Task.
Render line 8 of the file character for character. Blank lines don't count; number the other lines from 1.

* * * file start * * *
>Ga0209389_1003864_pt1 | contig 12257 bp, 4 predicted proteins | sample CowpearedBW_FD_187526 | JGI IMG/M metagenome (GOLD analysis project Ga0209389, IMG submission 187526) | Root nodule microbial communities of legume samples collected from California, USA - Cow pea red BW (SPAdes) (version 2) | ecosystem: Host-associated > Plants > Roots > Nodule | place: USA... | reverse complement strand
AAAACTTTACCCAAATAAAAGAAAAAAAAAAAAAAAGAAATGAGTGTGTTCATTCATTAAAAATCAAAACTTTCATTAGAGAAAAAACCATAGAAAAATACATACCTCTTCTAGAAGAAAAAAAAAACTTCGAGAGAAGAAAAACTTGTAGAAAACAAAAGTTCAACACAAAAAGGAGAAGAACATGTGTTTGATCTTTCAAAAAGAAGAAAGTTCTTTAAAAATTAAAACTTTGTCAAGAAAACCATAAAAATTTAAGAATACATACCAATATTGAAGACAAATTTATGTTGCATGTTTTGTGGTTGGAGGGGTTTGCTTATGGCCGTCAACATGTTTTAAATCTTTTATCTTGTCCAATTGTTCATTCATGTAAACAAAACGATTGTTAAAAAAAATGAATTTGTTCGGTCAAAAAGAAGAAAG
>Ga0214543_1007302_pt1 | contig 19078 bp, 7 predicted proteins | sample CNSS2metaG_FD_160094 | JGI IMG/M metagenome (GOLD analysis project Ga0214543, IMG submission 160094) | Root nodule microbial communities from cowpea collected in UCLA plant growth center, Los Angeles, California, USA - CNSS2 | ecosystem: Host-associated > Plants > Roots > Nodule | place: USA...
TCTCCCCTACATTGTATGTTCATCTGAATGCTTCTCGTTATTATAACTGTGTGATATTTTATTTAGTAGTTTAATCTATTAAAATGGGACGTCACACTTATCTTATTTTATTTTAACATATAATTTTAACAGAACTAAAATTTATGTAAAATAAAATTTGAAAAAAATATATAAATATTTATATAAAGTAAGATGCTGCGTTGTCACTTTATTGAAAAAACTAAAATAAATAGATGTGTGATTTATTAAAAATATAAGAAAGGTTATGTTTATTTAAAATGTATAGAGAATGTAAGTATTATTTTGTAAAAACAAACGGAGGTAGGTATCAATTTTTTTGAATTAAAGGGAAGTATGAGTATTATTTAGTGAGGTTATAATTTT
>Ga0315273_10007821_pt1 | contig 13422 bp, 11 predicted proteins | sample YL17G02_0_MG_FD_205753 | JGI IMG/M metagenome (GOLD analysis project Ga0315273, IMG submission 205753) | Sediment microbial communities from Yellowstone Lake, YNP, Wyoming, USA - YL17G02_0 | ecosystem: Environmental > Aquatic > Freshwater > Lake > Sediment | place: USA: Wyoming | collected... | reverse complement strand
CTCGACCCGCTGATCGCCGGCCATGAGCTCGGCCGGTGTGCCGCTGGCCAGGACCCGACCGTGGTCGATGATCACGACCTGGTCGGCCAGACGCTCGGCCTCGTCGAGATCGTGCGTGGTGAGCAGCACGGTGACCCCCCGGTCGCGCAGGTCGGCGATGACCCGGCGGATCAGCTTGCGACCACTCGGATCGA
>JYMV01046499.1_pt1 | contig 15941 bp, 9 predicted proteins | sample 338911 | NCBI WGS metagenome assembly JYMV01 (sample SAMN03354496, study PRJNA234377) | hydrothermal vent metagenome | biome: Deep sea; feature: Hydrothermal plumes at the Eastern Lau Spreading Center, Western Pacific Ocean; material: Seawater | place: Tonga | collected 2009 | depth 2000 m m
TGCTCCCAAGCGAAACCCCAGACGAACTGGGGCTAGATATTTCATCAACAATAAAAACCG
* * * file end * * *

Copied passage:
TGCTCCCAAGCGAAACCCCAGACGAACTGGGGCTAGATATTTCATCAACAATAAAAACCG